nina-munteanuNina Munteanu is an ecologist, limnologist and internationally published author of award-nominated speculative novels, short stories and non-fiction. She is co-editor of Europa SF and currently teaches writing courses at George Brown College and the University of Toronto. Visit www.ninamunteanu.ca for the latest on her books.

Smoke Descending

smoky sun-Ladner 6pm

Port Guichon in Ladner at 6 pm

Today—as writing friend Sylvia and I decided to have our coffees inside Stir Coffee House rather than its pleasant patio under the peach-coloured haze of Ladner—much of British Columbia was under high evacuation alert, was being evacuated or was under an air quality advisement. More than 20,000 people have evacuated their homes or are on alert while over 500 fires burn across the province.

In Vanderhoof, where good friend Anne lives on her ranch, the air quality index is beyond the high limit of the scale (over 600 on a scale that only runs to 500).

An air quality advisory was issued for Metro Vancouver and the Fraser Valley on Tuesday. Then the smoke from higher elevations descended that night. Wednesday morning, I walked into Ladner village through a haze that smelled of old fire. An uneasy disquiet stirred inside me. Then I realized it; the air wasn’t that easy to breathe. The AQI was over 150 and steadily climbing. By the time Sylvia and I left the café, the AQI would measure over 200 (considered “very unhealthy”).

SmokeySun-child on swing-eastvan

According to Environment Canada meteorologist Lisa Coldwells, a broad dome of high pressure is sitting on top of the province, providing only slight winds even at high altitudes. “The smoke doesn’t have a chance to dissipate. It just comes up off the fire(s) and it’s just sort of gently moving towards Vancouver, the southern tip of Vancouver Island and the most populated areas,” she says. A temperature inversion is making the situation worse, effectively trapping the smoke.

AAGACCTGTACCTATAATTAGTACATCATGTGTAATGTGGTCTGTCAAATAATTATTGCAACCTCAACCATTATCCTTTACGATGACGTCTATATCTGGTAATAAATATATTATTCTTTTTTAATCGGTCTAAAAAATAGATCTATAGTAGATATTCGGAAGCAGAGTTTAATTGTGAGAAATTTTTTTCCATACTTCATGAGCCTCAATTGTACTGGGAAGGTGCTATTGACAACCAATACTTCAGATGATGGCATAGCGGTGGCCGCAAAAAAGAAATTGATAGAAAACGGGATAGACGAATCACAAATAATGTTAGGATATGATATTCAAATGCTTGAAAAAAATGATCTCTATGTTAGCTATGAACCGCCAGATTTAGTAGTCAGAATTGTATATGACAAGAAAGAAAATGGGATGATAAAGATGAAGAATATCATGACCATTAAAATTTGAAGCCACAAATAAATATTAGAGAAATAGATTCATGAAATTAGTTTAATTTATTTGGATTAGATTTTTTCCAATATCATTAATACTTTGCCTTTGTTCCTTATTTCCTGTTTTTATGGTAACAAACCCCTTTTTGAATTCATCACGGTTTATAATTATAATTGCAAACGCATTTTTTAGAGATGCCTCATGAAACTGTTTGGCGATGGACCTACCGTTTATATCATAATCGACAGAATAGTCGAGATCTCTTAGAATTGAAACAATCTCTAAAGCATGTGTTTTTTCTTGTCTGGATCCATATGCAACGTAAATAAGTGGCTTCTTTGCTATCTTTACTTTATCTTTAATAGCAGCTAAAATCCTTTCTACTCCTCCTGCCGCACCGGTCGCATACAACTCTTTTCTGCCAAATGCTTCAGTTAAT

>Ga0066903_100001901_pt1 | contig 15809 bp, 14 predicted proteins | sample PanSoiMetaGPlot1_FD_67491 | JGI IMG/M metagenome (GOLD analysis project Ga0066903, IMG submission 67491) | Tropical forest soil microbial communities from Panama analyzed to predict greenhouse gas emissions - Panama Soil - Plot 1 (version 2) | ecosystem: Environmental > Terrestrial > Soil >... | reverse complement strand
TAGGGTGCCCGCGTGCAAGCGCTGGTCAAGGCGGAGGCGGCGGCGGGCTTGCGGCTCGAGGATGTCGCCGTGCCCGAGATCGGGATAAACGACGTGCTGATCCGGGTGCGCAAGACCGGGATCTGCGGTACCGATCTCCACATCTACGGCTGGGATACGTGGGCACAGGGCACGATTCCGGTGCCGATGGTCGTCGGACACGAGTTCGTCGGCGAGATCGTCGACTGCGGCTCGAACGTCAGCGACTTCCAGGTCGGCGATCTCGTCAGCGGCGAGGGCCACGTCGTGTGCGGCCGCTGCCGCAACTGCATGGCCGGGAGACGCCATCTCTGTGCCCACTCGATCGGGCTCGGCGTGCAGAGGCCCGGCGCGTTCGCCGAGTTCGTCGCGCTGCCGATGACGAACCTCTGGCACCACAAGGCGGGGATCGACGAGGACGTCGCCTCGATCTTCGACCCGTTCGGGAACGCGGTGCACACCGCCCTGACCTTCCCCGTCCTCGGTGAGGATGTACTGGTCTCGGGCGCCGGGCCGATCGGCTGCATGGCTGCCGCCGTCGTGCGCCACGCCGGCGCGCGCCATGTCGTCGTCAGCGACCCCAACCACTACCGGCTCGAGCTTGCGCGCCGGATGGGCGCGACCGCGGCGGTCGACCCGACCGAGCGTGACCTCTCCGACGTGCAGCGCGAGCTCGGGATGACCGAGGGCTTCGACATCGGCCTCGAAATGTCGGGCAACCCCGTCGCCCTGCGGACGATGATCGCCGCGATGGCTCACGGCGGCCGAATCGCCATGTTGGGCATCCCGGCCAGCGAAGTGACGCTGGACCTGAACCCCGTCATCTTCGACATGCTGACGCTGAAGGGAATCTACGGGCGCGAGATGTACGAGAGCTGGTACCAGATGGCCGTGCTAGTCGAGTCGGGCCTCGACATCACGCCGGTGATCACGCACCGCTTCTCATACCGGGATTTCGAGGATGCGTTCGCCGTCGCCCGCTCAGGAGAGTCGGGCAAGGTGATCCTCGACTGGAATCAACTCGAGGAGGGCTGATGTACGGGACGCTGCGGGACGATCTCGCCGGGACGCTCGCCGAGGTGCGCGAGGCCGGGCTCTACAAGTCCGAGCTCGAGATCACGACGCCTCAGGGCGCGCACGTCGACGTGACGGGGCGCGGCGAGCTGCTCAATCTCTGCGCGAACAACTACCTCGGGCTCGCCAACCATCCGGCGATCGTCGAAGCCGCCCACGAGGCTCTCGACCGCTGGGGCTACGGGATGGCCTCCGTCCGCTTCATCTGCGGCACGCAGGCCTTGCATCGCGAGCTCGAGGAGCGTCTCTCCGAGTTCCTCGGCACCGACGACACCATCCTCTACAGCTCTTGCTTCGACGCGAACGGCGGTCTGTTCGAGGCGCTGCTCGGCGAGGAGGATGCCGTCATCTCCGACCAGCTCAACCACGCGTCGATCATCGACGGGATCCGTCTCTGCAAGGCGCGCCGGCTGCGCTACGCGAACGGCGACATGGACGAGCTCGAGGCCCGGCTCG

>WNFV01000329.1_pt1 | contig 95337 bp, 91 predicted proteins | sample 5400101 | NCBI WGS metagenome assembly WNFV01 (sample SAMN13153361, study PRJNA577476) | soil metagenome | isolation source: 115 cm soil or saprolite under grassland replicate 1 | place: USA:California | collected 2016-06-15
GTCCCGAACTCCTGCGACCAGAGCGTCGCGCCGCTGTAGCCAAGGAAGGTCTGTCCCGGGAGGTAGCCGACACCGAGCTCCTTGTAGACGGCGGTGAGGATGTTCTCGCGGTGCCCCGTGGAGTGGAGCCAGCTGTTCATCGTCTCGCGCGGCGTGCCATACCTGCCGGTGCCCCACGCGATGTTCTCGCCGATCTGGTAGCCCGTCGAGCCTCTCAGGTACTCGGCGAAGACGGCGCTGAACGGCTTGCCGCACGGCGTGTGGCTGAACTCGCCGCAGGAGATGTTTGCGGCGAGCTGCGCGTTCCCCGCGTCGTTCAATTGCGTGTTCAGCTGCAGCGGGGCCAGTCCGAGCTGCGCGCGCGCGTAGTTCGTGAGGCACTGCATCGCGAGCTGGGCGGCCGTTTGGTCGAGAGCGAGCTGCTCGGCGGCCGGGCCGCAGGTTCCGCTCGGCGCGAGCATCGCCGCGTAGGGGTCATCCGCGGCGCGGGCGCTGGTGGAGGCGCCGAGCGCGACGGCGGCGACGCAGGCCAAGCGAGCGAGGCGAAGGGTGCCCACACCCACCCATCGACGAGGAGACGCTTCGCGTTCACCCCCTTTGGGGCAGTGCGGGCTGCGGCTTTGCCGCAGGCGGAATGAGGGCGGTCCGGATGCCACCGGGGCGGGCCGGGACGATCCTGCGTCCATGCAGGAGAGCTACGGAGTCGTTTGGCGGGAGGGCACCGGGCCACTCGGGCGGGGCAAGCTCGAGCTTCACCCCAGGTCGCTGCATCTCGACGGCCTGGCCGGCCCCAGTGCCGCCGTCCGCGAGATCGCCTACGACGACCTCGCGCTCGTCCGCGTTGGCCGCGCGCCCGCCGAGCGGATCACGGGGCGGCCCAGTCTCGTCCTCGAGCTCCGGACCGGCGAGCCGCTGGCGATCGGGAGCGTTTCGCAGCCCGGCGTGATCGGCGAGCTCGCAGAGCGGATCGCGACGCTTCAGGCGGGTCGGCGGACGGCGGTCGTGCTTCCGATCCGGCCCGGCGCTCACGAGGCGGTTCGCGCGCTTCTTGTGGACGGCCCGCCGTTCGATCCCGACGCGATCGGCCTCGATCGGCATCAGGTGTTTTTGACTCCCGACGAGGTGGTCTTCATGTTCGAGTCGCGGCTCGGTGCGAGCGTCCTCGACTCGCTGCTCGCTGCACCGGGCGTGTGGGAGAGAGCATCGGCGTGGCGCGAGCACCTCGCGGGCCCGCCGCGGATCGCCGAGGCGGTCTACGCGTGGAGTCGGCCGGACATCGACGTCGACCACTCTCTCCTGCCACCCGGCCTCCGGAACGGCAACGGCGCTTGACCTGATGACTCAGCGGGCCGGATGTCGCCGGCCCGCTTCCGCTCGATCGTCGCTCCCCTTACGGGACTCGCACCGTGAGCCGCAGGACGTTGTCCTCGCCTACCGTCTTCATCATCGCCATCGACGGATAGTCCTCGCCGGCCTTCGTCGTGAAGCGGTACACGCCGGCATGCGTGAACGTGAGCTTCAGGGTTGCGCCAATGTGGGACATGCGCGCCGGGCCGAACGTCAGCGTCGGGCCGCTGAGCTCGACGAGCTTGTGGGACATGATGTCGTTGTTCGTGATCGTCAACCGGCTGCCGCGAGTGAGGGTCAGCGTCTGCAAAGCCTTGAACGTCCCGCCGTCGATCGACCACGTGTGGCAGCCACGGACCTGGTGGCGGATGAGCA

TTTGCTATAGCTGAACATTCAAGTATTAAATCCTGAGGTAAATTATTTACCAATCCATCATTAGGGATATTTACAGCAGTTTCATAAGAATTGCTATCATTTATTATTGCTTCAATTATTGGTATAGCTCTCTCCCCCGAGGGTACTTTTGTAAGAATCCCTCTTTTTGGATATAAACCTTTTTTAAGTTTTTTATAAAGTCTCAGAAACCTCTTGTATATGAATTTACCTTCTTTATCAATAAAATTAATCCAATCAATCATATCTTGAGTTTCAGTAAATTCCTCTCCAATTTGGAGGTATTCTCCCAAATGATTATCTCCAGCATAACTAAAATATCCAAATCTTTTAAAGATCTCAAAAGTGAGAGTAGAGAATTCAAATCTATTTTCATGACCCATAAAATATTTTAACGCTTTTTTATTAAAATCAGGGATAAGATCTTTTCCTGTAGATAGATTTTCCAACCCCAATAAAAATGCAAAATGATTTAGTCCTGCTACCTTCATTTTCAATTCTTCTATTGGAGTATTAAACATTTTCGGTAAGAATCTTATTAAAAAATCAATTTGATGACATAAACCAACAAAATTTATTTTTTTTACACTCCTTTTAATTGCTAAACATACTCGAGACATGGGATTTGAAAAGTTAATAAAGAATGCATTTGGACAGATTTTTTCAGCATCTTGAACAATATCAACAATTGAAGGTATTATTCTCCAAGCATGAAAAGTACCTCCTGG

Fine particulate matter, also known as PM2.5 (measured as particles at or smaller than 2.5 µm) is causing most of the haze and driving the health warnings. These particles pose the greatest health risk. Much smaller than the width of a human hair these particles can go deep into the lungs and bloodstream, resulting in oxidative stress and affecting the heart. Smoke will also carry coarse particulate matter, known as PM10 (particles that measure 10 µm to 2.5 µm). Coarse particles are of less concern, given they are more easily caught by our filtering systems (like nose hairs and phlegm) but can irritate your eyes, nose and throat. Concentrations of PM2.5 greater than 25 micrograms per cubic metre prompt health warnings. According to Chris Carlsten, UBC public health associate professor, these higher levels dysregulate the normal balance in the lungs, leading to inflammation that causes difficulty in breathing and wheezing.

AQHI-MetroVancouver